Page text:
3. Everyone and their uncle hears about my dogs

They see pictures of my dogs, they see Facebook updates about my dogs, I have this blog about my dogs. I may need to tone it down.

4. I take my girl on play dates, and I become friends with her friends’ parents

Seriously. It’s actually pretty awesome.

5. I have holiday pictures of my girl

Christmas. Easter. Halloween. And I look forward to getting more every year!


6. They participate in holidays other ways, too

Desi and our Lab Tinkerbell trick or treated. Lana, Desi, and Sierra wore Halloween costumes. Desi and Lana can open Christmas and birthday presents.

7. My home and car reflect my status as a mom

I even have a bumper sticker. But I meant the toys scattered everywhere, the fur in every crack and crevice, and the unsightly blotches in my carpet. Kids (and furkids) are a stain that never comes out. But in a good way.

8. I hate disciplining them, but I have to

Because that’s what a good parent does. *Not so subtle hint*

9. I dealt with the teenager phase

It just happened much sooner. About seven times as young, actually. And it ended faster. Yay!

10. I learned how to handle all sorts of maladies

Teething, warts, mange, incontinence, UTIs. Basically like teething, chicken pox, rashes, bed wetting, and UTIs. Or, at least that’s the best comparison I can come up with.

11. I drive them to school and daycare

Yep. And obedience classes involved me helping with homework just like real school should involve parents helping with homework. And I like to imagine graduating beginning obedience class is like graduating high school, intermediate is like getting a bachelors degree, and advanced is like getting a doctorate. So my dog is practically as educated as I am. And just about equally likely to get hired, thanks to my English/Psychology degree.


12. They’ve cost me and arm and a leg

And it’s not just food! So very much food. It’s vet bills, pills, toys, collars, replacements for everything they’ve ruined… just like kids!

13. I’m more familiar with their doctor than mine

I kid you not, when the blood diagnostic center asked my doctor’s name, I almost blurted out my vet. That would have been awkward.

14. Maintenance is a must

Cutting nails, brushing hair, bathing, cleaning ears. The one thing I thank god I don’t have to deal with is using that sucky-squeezy thing (I think it’s called a bulb syringe) to suck snot out of baby noses. *shudders* I do respect you, human moms.

15. They get spoiled by the grandparents

Well, mine does at least. It’s like I have a kid; Lana’s grandparents babysit and buy her gifts and treats every time they see her.


16. They wake us up in the middle of the night

And first thing in the morning. And during much needed naps. And even when we’re half asleep on the treadmill because we don’t know when to stop.

17. Some of them are terrified of strangers

Like mine. Ohmygosh!! Mom!! There’s someone at the door! They’re here to kill us all!! Make them go away! Bark bark bark!

18. Some are terrified of everything else, too

I got what I deserved. I used to be afraid of radiation, carbon monoxide, murderers, snakes, flesh eating bugs, government surveillance… all when I was in middle school. (100% serious, I was a weird kid.) And guess what! Now I have a dog who is afraid of hats, gloves, plastic bags, Halloween decorations, heating elements, the phrase ‘ooga booga’, vacuum cleaners…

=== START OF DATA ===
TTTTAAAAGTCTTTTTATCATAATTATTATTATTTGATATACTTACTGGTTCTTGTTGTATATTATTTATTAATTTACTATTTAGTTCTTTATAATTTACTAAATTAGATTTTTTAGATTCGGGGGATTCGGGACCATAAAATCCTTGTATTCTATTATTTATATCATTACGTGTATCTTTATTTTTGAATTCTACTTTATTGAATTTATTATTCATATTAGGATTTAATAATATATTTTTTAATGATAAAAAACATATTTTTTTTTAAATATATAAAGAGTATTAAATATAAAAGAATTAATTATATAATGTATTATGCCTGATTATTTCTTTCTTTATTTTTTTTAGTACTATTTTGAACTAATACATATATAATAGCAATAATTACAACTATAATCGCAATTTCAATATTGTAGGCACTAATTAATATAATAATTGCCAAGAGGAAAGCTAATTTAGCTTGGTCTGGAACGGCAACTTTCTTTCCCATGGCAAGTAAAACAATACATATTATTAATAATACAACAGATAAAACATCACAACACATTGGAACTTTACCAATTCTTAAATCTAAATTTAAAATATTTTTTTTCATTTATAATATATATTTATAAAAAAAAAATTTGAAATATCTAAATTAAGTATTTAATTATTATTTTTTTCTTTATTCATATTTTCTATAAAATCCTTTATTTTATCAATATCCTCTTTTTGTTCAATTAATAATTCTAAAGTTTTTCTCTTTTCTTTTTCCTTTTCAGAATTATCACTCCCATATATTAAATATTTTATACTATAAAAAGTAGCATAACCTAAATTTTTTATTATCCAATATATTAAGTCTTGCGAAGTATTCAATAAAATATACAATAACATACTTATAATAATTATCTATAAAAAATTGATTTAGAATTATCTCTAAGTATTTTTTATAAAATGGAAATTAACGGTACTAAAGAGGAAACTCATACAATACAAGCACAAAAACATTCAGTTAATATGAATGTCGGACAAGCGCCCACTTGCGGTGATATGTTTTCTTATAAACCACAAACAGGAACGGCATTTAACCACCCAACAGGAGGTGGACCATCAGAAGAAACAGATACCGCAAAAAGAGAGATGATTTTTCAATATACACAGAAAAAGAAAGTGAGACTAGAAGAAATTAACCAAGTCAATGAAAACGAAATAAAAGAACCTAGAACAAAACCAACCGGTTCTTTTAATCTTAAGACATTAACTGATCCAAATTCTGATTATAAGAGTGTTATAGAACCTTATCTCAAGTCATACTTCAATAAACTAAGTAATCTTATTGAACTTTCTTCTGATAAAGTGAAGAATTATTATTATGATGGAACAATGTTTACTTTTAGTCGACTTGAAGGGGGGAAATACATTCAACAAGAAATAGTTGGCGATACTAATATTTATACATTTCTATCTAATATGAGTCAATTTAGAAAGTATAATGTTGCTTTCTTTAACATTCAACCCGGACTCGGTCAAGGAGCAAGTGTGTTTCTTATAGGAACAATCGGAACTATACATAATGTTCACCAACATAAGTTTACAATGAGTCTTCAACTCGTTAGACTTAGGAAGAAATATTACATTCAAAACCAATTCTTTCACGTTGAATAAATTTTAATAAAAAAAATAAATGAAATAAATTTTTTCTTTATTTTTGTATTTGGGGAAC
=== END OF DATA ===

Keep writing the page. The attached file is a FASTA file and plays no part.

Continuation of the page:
19. Potty training

This was awful for Lana! It didn’t help I was on the third floor and had to run down several flights of stairs whenever she needed to pee. And when she didn’t but I thought she did. And when she said she did and then forgot once we got there.


20. My fur kid also has A.D.D.

Only instead of losing focus during homework, she gets distracted when trying to find a spot to go potty (see number 19).

21. “That’s Mine!”

Anybody else think of the little kid, Randy, from A Christmas Story? Everything, and I mean EVERYTHING belongs to Lana. The food on my plate, all the toys – even the ones she’s not playing with (poor fosters), my spot on the couch… Insert Doctor Sheldon Cooper’s: ‘You can’t sit there, that’s MY spot!’


22. We argue about the best way to raise them

Seriously, can we stop with this? Some people are SO judgmental. Let’s try to save it for a common enemy instead of pissing off our allies. We all learn, experiment, and figure out what’s best for us and our dogs, just like parents and children. (Note: abuse is still bad, but go easy on assuming everyone who gives a spanking is an abuser, okay? Thanks.)

23. They pout

When Desi gets mad at us, she turns her back to us and ignores us when we call her. Well, she used to. Now she’s deaf, so it’s not really her fault anymore…

24. They will totally lie to our faces

Human kiddos: “Did you brush your teeth yet?” “Yep!” “Then why does your breath stink?!” or “Did you steal a cookie from the jar?” “No ma’am!” “Then what are these crumbs?” (That’s right, we said ma’am and sir in my house! But we didn’t have a cookie jar… boo!)

Doggie kiddos: “Did you eat this shoe?” *tail wags innocently* “Stop lying!!!”

Image25. They have us wrapped around their fingers, er, paws

Lana has this habit of using her Border Collie stare when she wants ice. I can resist that, but when she starts with her Husky talk, I can’t say no. We’re working on teaching her to say ‘Mama’. I’m not even kidding.

ImageI’ve seen mothers of human children take offense, though that’s not the intent of this post. We aren’t saying what you do isn’t hard(er); we’re just saying we’ve had a taste of it, too!